Maybe it’s independence, or stubbornness, or the nutty need to control things, but whatever you want to call it, a lot of us have a heck of a time asking for—and receiving—help.
I’m no exception. When my son was a newborn, I had an ample supply of relatives hanging around, asking what they could do. What did I tell them? “Nothing! It’s just nice to get to visit with you.”
I was lying, of course. My house was in great need of a good scrubbing, as was I. Our refrigerator was full of things that had expired and our laundry baskets were overflowing. Sometimes when people offer help, you know they’re just saying it to say it and they’re hoping you’ll tell them everything is fine. But a lot of the well-meaning visitors we got those first few weeks really meant it.
Still, it was hard for me to accept their offers. It was harder still to actually ask for help. The only thing I remember asking for regularly was food, especially since that was something we could enjoy with whoever brought it to us so it felt more social and less needy.
Part of the reason I didn’t accept much help that first time around was because I needed things done just right. You know what I mean—we all have our “rules” about how we clean certain things. I also firmly believed that I could handle everything and I didn’t want anyone to think otherwise. When I did let somebody stay to help, I had them hold Caden so I could get some work done.
Fortunately, now that Chloe’s here, I’m a little older … and a LOT wiser. Meaning, I’m aware I can’t handle everything and I don’t care who knows it! I’ve asked for help on everything—probably to the point where certain relatives aren’t going to offer anymore. Even as I write this, Chloe’s great-grandmother is downstairs, helping my husband vacuum and mop the floors.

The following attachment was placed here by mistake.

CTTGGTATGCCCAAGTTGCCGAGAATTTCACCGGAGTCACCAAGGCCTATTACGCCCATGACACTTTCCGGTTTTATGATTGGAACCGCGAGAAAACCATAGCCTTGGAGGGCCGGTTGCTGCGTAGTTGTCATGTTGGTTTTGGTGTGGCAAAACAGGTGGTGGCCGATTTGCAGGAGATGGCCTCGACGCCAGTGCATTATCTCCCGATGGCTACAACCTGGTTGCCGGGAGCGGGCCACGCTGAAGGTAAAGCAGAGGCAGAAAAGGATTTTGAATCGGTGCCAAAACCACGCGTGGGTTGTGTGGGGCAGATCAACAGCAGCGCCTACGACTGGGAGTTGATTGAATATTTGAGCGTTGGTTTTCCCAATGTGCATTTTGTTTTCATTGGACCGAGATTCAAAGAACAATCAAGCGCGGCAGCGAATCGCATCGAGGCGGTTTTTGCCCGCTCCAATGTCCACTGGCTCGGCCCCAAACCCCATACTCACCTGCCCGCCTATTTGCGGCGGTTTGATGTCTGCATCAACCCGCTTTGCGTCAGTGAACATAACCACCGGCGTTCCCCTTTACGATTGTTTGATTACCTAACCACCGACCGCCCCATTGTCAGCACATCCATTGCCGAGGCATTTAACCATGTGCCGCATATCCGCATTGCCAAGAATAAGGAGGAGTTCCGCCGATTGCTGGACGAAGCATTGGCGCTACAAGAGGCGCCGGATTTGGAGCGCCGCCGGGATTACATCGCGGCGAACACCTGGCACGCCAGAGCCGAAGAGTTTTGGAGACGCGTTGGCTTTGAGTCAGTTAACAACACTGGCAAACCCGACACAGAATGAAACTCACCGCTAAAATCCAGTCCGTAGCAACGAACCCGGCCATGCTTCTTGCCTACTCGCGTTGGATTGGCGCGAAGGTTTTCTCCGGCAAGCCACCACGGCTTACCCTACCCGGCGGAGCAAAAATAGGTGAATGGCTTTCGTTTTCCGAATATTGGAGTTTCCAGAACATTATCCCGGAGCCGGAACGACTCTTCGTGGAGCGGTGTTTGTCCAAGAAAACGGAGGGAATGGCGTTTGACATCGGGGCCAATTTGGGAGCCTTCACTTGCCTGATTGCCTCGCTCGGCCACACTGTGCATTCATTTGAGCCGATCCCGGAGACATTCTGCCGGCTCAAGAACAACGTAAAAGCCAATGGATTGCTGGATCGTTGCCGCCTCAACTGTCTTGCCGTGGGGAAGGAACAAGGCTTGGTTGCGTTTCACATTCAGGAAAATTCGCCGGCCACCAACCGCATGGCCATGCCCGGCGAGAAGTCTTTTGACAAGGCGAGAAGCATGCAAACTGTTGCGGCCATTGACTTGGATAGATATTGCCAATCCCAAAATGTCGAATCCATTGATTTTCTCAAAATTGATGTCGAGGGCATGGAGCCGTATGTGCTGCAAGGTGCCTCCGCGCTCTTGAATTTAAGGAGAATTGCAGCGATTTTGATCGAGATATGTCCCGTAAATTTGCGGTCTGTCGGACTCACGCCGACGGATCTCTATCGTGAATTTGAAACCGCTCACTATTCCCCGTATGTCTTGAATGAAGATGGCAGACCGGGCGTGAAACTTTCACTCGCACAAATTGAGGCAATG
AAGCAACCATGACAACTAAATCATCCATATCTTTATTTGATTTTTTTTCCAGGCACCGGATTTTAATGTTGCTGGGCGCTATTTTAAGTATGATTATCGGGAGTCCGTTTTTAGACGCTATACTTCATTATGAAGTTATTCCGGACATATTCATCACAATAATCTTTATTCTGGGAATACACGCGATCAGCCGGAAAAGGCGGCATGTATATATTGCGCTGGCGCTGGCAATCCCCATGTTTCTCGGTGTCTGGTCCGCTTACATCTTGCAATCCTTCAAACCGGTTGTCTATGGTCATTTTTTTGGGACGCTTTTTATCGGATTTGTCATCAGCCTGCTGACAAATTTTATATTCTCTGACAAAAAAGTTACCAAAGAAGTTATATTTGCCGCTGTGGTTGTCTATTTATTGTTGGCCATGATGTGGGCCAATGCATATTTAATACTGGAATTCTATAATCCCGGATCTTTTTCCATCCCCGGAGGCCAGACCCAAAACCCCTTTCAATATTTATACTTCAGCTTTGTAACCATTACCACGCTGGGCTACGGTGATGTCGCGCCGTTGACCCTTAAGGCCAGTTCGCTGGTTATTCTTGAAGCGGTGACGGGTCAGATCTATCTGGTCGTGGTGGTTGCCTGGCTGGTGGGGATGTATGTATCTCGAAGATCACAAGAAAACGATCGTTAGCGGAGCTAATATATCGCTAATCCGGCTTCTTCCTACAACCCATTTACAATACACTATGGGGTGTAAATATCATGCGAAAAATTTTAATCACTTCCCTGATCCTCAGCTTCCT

Because of this shift, we’ve had relatives and friends cook for us, help us fold laundry, and walk our dogs since the day we brought Chloe home. I even let my mother-in-law clean our bathrooms (that was a tough one). My husband and I take turns calling our network of family and friends and directly saying, “We need help. Can you come over next Thursday?”
Incredibly, they come. Best of all, I do the baby-holding while they do the work. I like it that way, but most importantly I’m getting more crucial bonding time with my little cherub.
There have also been some pleasant surprises along the way. Except for the occasional helper who earnestly wanted to do something for us in those early weeks and has now had about enough of it (in other words, my mother), most everybody has actually enjoyed doing things for us. At least, that’s what they keep telling us. They also keep coming back, so I believe them.
From our end, hubby and I are getting on top of things quicker than we did when Caden was born. We’ve even already enjoyed a few movie nights together and a date-lunch out on the town.
With every new baby, there’s a sudden shift to your life process. Even the best-laid plans can go askew simply because you have to wait for life to happen before you can adjust your routine to follow suit.
I’m done with thinking I have to be independent. Now, my priorities are all about quality time with my husband, my son, and my darling little newborn. If that means having someone else scrub my toilet or fold my dainties … so be it. It’s worth it.